Saturday, October 13, 2007


"Niche" is a pretty cool word, denoting a recessed part of a wall where somebody might put an ornament or a little statue, but also connoting the following, according to the OED online:

4. fig. a. A place or position suited to or intended for the character, capabilities, status, etc., of a person or thing.

How many people feel as if they've found their niche in life? (How many people pronounce the word "nitch," how many pronounce it "neesh," and how many prefer not to use the word at all?) Maybe most people feel or think that they're in a niche but also that the niche doesn't fit them very well, so they settle for an awkward fit. Others may feel or think that they have found a niche, that the fit is good, but then the niche or the person changes, or both change. Because it's ultimately a figurative, indeed metaphysical, concept, "niche" is difficult to discuss with accuracy, unless it's the literal hole in the wall. Humans, like cats, seem to know immediately when the body is in a comfortable position, but the psychic, spiritual, vocational, or professional dimensions of a person's niche are, obviously, more complicated. And even cats--when you move them from one human abode to another, for example--take a long time to adjust themselves, psychically, to the new place. Much pacing, sniffing, and general investigation of the premises are required. In the following poem, a person, not a cat, works to find a niche:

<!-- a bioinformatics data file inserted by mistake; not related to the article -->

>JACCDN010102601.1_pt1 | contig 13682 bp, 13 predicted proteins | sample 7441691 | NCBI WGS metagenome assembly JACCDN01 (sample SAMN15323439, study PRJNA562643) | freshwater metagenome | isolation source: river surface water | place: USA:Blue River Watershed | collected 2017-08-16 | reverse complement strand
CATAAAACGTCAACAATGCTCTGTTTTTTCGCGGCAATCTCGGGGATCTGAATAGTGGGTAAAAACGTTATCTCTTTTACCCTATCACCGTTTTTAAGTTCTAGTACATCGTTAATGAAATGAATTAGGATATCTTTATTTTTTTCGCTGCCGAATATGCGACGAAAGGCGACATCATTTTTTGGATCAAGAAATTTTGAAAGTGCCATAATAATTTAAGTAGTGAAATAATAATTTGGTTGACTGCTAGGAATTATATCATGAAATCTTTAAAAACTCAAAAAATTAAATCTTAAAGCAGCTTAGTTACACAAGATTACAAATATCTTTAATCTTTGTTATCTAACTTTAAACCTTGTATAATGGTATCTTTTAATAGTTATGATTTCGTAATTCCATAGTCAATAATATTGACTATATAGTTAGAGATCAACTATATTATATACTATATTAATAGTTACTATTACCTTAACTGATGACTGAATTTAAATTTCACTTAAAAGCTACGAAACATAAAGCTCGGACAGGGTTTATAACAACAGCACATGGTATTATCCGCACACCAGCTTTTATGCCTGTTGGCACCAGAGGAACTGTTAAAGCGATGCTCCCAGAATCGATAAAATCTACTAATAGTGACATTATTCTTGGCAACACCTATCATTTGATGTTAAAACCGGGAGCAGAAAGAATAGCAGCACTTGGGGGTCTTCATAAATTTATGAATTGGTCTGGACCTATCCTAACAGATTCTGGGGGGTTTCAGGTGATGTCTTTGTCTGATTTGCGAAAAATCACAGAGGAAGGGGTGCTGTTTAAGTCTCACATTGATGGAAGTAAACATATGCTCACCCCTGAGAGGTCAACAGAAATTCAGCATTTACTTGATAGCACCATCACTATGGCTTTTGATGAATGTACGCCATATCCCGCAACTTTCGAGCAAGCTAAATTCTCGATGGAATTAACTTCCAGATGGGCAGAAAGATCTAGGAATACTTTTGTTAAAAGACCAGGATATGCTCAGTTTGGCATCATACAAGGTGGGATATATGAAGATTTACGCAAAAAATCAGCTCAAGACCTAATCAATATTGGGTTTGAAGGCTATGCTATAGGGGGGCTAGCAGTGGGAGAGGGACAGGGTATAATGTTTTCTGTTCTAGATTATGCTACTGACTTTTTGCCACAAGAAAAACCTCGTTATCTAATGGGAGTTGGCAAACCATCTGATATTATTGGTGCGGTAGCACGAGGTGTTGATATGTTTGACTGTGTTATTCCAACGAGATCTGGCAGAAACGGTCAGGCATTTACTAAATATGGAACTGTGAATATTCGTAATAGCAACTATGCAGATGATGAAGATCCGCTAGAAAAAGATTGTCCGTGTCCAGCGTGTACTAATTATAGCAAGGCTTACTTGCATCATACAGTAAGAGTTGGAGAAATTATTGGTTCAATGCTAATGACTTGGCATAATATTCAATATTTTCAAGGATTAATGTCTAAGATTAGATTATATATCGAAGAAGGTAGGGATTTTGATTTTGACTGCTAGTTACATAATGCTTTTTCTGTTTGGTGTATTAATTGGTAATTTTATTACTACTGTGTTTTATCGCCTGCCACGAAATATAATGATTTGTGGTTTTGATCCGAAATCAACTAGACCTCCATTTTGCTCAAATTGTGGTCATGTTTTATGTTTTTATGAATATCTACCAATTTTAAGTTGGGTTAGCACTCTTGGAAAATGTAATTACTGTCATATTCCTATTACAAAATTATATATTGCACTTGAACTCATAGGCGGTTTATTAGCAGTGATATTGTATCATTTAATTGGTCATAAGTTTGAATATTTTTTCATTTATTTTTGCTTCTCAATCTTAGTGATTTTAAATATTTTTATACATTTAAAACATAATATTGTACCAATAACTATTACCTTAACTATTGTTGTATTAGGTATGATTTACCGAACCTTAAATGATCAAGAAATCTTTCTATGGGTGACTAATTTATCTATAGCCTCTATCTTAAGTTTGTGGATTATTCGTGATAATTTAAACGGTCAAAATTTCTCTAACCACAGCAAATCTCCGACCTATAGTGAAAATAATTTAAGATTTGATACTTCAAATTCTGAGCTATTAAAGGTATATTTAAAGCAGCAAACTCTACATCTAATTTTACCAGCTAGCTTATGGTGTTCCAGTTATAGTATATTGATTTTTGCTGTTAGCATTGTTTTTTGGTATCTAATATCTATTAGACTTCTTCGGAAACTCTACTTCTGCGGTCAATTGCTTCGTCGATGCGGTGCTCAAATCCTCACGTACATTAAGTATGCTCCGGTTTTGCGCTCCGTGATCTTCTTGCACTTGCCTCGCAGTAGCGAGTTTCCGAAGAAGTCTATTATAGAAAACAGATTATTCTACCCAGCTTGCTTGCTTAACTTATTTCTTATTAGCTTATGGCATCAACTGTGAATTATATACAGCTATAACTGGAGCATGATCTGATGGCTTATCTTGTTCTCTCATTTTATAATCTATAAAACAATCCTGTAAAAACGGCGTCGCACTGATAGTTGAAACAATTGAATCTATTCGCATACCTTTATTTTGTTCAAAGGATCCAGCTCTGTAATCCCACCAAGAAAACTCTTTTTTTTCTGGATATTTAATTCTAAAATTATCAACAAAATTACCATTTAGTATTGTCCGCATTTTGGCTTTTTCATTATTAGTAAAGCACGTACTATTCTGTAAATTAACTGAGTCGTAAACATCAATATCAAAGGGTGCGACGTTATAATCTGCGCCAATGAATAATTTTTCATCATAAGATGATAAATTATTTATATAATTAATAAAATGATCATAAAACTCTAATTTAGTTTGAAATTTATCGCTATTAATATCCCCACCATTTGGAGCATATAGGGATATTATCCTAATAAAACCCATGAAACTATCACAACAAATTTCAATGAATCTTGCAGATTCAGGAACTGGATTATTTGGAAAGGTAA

He viewed himself
as a spectator. A parade
ensued. It invited him.
He marched in it. It
shunted him back, back
to vantage of onlooker, and
further back into an alley.
There he watched the backs
of those watching the parade.
This he found intriguing. The
parade he couldn’t see
no longer interested him. The
backs of heads, sad backs
of coats and trousers, the
necks and ears, scuffed heels—
these fascinated. He looked
behind him. Several persons
stood there, watching him
watch. They invited
him. He declined. He
did not want to join again.
He’d found a niche
between the watchers of
parades and the ones
watching him.

Hans Ostrom Copyright 2007

Post a Comment